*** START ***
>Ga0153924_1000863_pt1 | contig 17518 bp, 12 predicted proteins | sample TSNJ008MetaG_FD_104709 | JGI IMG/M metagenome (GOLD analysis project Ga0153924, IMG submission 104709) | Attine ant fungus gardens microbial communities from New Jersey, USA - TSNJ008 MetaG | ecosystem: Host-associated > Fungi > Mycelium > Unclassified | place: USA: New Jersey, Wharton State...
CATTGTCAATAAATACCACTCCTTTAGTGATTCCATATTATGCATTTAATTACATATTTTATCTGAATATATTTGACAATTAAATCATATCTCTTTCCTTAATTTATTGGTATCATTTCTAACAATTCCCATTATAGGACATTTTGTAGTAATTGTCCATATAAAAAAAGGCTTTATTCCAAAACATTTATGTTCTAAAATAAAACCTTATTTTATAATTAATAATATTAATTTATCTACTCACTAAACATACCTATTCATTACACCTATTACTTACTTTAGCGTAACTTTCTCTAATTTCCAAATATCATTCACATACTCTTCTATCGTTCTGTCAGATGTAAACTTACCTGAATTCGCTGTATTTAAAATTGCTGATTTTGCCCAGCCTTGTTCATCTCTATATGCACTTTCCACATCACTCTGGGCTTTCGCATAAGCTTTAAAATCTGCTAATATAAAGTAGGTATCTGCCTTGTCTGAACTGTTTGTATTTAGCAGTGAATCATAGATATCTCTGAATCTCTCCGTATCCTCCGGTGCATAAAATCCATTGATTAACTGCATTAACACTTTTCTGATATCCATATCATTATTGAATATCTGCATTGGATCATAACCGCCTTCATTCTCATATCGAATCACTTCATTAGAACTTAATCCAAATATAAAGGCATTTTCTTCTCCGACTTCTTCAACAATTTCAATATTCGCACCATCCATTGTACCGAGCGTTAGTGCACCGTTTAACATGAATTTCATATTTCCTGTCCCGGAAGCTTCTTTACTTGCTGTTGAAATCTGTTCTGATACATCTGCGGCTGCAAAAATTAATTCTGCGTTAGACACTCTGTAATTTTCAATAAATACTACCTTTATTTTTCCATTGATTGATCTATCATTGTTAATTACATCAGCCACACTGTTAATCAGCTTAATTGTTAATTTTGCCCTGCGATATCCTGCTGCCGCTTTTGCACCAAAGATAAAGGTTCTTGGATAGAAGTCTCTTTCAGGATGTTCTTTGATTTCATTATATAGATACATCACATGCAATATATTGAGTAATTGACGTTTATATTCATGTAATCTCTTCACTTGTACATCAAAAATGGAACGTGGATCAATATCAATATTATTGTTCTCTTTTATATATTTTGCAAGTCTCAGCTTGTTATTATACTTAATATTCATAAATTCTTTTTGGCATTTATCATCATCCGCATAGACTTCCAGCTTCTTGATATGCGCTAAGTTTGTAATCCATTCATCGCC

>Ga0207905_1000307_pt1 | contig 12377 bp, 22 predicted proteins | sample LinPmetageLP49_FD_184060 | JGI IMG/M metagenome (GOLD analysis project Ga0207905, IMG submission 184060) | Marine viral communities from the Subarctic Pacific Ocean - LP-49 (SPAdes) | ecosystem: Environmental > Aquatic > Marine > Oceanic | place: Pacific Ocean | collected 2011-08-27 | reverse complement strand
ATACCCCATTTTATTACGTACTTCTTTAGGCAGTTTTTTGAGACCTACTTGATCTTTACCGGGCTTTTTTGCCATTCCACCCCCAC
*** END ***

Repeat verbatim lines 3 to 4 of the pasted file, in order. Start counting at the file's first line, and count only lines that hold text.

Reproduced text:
>Ga0207905_1000307_pt1 | contig 12377 bp, 22 predicted proteins | sample LinPmetageLP49_FD_184060 | JGI IMG/M metagenome (GOLD analysis project Ga0207905, IMG submission 184060) | Marine viral communities from the Subarctic Pacific Ocean - LP-49 (SPAdes) | ecosystem: Environmental > Aquatic > Marine > Oceanic | place: Pacific Ocean | collected 2011-08-27 | reverse complement strand
ATACCCCATTTTATTACGTACTTCTTTAGGCAGTTTTTTGAGACCTACTTGATCTTTACCGGGCTTTTTTGCCATTCCACCCCCAC